aman74 Veteran Member • Posts: 3,002
Re: DP2M In Perspective

DMillier wrote:

That's certainly a strong argument against using zooms.

Scottish landscape photographer/educator Bruce Percy argues that zooms discourage the feet movement necessary to search out the strongest compositions and that you never learn instinctively what a subject will look like at a particular focal length because you have a continuously variable selection to hand.

I think there is something in it.

Is it really? It gives you more options....if you get lazy because of that, it's hardly the gears fault. If you don't have the self-discipline and need a fixed focal length or a tripod to slow you down, that's fine. However, it would be delusional to list these as advantages.

The counterpoint to the OP is that to best utilize one's equipment is always the goal. To deride modern features and performance because some people on a forum don't stress technique is a mistake. Again, the lack of performance isn't a feature.

And yes, I do have a DP2M. I'm just not into fooling myself.

Roland Karlsson Forum Pro • Posts: 27,728
Re: More guessing

MoreorLess wrote:

I don't "know" hence "I'm guessing" which is based on the fact that he used the highest resolution camera equipment that was possible to transport rather than say 35mm film.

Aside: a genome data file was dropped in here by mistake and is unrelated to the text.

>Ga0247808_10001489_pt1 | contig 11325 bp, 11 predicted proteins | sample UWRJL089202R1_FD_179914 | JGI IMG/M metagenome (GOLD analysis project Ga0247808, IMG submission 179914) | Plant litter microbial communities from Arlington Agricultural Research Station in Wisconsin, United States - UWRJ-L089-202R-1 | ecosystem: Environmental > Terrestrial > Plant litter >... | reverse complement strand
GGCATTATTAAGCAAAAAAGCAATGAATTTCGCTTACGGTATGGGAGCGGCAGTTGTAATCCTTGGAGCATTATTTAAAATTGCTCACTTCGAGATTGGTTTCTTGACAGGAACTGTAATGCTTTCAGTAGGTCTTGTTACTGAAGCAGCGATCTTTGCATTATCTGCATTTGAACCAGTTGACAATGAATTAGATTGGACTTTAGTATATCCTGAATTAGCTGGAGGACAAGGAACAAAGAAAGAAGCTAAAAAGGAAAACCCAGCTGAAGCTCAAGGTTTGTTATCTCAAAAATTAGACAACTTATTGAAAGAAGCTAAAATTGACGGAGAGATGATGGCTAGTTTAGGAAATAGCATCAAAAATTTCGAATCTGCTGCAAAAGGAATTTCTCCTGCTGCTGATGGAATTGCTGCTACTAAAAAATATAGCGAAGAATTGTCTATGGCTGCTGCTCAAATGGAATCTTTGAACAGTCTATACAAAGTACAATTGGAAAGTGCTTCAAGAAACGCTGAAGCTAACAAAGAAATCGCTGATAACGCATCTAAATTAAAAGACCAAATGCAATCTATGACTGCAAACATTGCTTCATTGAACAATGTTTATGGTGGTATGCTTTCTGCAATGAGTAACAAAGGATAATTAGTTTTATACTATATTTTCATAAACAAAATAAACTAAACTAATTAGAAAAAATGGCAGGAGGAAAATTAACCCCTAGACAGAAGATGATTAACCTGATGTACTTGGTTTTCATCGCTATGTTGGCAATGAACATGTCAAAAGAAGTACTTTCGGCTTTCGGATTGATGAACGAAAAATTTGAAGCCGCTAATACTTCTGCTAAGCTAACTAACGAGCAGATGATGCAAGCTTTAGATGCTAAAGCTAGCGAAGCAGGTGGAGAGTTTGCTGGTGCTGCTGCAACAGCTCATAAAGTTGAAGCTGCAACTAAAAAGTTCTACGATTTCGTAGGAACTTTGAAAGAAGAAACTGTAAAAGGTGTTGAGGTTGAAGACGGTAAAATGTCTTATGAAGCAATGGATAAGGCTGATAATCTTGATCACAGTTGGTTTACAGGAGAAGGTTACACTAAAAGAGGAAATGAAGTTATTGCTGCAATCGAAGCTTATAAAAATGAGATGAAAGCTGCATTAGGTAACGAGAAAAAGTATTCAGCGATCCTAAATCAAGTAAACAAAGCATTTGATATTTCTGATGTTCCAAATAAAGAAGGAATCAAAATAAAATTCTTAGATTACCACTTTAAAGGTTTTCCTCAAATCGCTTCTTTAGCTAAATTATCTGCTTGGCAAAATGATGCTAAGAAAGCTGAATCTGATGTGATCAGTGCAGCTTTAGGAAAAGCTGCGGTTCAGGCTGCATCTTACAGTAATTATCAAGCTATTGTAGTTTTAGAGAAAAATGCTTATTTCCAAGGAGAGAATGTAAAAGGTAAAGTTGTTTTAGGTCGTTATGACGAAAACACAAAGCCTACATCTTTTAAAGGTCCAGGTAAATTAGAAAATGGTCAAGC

More guessing:

Medium format is bigger than 35 mm FF.

Scanning backs (e.g. betterlight) are even bigger.

And then we always can do stitching today.

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MoreorLess Veteran Member • Posts: 4,585
Re: More guessing

Roland Karlsson wrote:

MoreorLess wrote:

I don't "know" hence "I'm guessing" which is based on the fact that he used the highest resolution camera equipment that was possible to transport rather than say 35mm film.

More guessing:

Medium format is bigger than 35 mm FF.

Scanning backs (e.g. betterlight) are even bigger.

And then we always can do stitching today.

I'm not sure I understand your point, mine was that we know Ansel was willing to carry bulky 4x5 equipment around until age ment he found 6x6 easier to deal with. The most obvious conclusion to draw from that for me is that he'd likely have been willing to carry digital equipment of the same or lesser bulk thats still alot larger than a DP 1/2 M but provides greater resolution.

I'm not of course saying that everyone has to follow his example, the DP 1/2 M do as I said seem to provide the best low ISO image quality of any cameras there size so are obviously a good choice for people not willing to transport the bulk for whatever reason, if I had the funds I'd definately considered the DP1M as a backup I could take anywhere. Why not be happy with that rather than trying to create the impression there cameras that someone like Ansel would likely have considered?

Roland Karlsson Forum Pro • Posts: 27,728
Re: More guessing

MoreorLess wrote:

Roland Karlsson wrote:

MoreorLess wrote: